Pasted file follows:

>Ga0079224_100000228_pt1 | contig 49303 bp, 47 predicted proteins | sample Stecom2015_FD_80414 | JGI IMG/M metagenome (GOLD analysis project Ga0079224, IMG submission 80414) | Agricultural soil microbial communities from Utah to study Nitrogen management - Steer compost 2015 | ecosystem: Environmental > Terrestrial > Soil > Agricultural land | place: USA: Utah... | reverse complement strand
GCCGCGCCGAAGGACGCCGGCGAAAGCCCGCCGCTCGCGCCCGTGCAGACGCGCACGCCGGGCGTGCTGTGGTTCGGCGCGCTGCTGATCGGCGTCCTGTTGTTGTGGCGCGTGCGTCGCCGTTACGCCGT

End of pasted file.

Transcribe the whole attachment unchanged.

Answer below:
>Ga0079224_100000228_pt1 | contig 49303 bp, 47 predicted proteins | sample Stecom2015_FD_80414 | JGI IMG/M metagenome (GOLD analysis project Ga0079224, IMG submission 80414) | Agricultural soil microbial communities from Utah to study Nitrogen management - Steer compost 2015 | ecosystem: Environmental > Terrestrial > Soil > Agricultural land | place: USA: Utah... | reverse complement strand
GCCGCGCCGAAGGACGCCGGCGAAAGCCCGCCGCTCGCGCCCGTGCAGACGCGCACGCCGGGCGTGCTGTGGTTCGGCGCGCTGCTGATCGGCGTCCTGTTGTTGTGGCGCGTGCGTCGCCGTTACGCCGT